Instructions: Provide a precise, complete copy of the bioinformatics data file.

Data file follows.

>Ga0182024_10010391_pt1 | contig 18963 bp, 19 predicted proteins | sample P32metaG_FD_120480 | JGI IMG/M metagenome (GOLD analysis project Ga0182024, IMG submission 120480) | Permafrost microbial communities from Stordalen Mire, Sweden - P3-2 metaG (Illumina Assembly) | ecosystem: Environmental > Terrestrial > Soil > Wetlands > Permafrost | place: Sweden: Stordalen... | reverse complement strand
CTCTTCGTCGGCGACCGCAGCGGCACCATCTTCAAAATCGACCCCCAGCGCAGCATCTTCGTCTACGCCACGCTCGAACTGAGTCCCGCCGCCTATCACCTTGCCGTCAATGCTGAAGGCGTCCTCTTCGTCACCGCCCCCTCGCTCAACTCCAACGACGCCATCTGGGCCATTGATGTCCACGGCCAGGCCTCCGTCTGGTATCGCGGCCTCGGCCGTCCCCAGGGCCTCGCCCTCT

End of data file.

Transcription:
>Ga0182024_10010391_pt1 | contig 18963 bp, 19 predicted proteins | sample P32metaG_FD_120480 | JGI IMG/M metagenome (GOLD analysis project Ga0182024, IMG submission 120480) | Permafrost microbial communities from Stordalen Mire, Sweden - P3-2 metaG (Illumina Assembly) | ecosystem: Environmental > Terrestrial > Soil > Wetlands > Permafrost | place: Sweden: Stordalen... | reverse complement strand
CTCTTCGTCGGCGACCGCAGCGGCACCATCTTCAAAATCGACCCCCAGCGCAGCATCTTCGTCTACGCCACGCTCGAACTGAGTCCCGCCGCCTATCACCTTGCCGTCAATGCTGAAGGCGTCCTCTTCGTCACCGCCCCCTCGCTCAACTCCAACGACGCCATCTGGGCCATTGATGTCCACGGCCAGGCCTCCGTCTGGTATCGCGGCCTCGGCCGTCCCCAGGGCCTCGCCCTCT